Halloween Driving Safety Tips

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Millions of kids count down the days until their inner ghouls, ghosts, or girly girls can beg for a bag full of treats. But just how popular is beggar’s night around America? According to analysts, consumer spending is at a decade-long high and 2017 is expected to see a record number of 179 million Americans celebrating Halloween in some physical form. That also leads to an expected nationwide record-breaking candy splurge of $9.1 billion. All of that extra activity and sugar buzzing leads to extra dangers whether your outings occur in broad daylight, twilight, or the witching hour. Fortunately, there are some simple and effective ways to avoid a Michigan auto accident this Halloween season.

Ditch the Drinking and Distraction

Drinking and driving is still the top cause of auto accidents, followed by distracted driving. Most states have strict cell phone usage laws because distracted driving is a deadly habit. But if you push those limits anyway, at least avoid it altogether when kids are around. Drinking and distraction lead to thousands of preventable injuries and fatalities on an annual basis, but those numbers are inflated around Halloween. Just how inflated? According to some statistics, children are twice as likely to be killed by a driver on All Hallows Eve than on any other day of the year. So why is chance destroying multiple lives, including your own?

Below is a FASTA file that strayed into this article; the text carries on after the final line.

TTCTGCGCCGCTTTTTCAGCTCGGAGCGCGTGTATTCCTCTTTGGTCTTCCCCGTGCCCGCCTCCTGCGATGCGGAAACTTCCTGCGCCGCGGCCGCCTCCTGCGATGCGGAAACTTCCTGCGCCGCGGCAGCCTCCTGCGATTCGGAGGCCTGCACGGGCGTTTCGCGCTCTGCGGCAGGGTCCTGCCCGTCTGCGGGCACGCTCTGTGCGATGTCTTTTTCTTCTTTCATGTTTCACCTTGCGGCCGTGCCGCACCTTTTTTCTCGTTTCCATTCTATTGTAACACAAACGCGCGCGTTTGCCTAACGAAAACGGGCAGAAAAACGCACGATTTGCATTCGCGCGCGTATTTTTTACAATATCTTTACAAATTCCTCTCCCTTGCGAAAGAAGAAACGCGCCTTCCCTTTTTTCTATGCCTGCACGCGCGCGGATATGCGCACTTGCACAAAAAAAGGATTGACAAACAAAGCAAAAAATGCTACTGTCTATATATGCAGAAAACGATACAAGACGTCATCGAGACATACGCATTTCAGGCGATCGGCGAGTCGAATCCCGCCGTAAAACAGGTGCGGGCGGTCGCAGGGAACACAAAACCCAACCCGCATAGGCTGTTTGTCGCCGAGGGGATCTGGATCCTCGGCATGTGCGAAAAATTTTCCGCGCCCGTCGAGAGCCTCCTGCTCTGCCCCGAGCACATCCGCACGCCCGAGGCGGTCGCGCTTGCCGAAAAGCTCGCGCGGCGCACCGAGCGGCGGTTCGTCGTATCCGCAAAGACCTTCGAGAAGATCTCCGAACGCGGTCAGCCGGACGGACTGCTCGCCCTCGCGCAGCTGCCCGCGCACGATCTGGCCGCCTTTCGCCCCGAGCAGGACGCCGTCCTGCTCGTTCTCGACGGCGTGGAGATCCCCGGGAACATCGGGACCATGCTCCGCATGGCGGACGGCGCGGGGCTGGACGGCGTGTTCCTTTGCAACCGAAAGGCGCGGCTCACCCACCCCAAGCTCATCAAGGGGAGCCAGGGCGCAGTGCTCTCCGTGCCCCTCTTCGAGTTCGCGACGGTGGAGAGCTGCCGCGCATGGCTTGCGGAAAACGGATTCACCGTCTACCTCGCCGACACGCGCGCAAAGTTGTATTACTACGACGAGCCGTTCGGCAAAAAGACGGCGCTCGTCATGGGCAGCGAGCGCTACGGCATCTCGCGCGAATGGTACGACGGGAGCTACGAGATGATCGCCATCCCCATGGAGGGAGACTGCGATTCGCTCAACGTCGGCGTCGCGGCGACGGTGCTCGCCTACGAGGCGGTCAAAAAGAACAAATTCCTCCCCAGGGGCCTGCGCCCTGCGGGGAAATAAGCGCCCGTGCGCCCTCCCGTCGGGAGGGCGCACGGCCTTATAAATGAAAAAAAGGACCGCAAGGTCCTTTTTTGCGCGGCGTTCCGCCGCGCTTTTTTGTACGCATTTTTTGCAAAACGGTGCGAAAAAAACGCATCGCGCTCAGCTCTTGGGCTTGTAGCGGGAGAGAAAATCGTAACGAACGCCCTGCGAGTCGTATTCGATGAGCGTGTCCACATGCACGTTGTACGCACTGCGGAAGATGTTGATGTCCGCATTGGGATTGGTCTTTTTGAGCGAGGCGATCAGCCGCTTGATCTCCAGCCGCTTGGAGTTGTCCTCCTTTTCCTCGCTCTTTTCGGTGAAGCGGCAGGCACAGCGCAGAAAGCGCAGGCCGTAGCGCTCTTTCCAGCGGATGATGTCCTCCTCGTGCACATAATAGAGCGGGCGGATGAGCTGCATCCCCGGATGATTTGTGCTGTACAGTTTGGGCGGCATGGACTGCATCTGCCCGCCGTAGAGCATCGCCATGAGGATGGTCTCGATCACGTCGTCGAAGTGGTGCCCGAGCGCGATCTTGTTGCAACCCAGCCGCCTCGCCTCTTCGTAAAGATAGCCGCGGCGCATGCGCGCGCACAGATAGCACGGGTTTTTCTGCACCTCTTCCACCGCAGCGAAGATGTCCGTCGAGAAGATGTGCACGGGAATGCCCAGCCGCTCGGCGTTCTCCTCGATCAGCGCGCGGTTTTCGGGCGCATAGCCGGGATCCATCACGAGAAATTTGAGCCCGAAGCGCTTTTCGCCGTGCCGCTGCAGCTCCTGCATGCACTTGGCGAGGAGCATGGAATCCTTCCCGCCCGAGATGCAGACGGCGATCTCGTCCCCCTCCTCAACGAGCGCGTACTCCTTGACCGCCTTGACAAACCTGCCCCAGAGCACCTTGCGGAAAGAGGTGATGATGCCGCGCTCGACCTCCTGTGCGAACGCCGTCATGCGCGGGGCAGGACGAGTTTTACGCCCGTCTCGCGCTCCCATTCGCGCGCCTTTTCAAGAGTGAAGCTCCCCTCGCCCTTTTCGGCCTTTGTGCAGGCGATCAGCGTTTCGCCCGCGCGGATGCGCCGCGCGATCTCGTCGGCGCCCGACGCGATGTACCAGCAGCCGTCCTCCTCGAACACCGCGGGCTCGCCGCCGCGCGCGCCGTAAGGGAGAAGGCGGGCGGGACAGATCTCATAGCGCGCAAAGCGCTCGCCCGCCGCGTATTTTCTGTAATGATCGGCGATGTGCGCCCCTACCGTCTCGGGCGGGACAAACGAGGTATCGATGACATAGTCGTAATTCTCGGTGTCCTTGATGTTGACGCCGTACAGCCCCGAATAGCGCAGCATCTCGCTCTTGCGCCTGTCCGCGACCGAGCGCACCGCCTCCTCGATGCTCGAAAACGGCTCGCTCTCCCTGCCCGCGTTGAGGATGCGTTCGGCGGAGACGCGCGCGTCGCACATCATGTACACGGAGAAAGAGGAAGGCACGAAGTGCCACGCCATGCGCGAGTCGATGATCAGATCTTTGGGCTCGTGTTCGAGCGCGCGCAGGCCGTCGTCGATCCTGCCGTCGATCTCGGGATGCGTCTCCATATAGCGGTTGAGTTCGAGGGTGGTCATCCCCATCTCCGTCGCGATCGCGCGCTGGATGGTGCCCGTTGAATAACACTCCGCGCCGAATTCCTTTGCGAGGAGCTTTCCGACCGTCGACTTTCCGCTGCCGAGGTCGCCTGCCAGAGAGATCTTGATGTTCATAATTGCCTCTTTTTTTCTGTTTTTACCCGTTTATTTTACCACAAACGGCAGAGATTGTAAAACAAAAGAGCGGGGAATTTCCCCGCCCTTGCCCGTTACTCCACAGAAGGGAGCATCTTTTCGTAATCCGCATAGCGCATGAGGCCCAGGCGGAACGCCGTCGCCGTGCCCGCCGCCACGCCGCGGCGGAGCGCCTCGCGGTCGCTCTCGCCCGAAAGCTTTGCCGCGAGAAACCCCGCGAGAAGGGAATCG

Watch the Speed Limit

The last thing in the world that should go bump in the night off your vehicle is a little one looking for their next candy score. To avoid that horrific nightmare entirely, note all speed limits if you have to be out. And when you’re in a residential neighborhood or notice pedestrians of any age, slow down even further. You won’t hurt anyone by going too slow, and you may be able to avoid a call to your  car accident attorney.

Pay Extra Attention

A crowd of kids hopped up on sweets leads to a bumbling band of bouncing babes. And chances are, at least one of them will end up darting out into the road or your path before their parent or guardian knows what happened. This can just as easily happen when you’re reversing out of your driveway as it can when you’re rolling 20 mph down a residential street. Regardless of where you’re moving, make sure the coast is completely clear before proceeding. And keep those eyes and ears open for any sudden changes.

Allow Extra Time

Being rushed for time for any reason can lead to making countless mistakes. Using a cell phone, grabbing a harmless drink, speeding, and not paying attention to your surroundings may be par for the course any other time. But even one of those decisions is more likely to result in deadly consequences around Halloween. So, allow yourself plenty of extra time. Plan it. Schedule it. Set an alarm. Do whatever you need to do to ensure you’re not responsible for a trick or treat tragedy.

Make Sure Your Kids Know the Rules

Twelve percent of kids age five and younger are allowed to go trick-or-treating by themselves in their neighborhood, and yet, only one-third of parents talk to their kids about the potential dangers and what to do to avoid them. While dark clothing and distraction are concerns, child predators are also out scoping for their next victims. Be open, honest, and warn your children to never get near or in a stranger’s car. They should only approach well-lit homes in the area, work as a team to stay on schedule, and wear reflective tape to avoid an auto accident. But if trouble still arises, your Michigan car accident attorney can help set things right again.

Written by Alex

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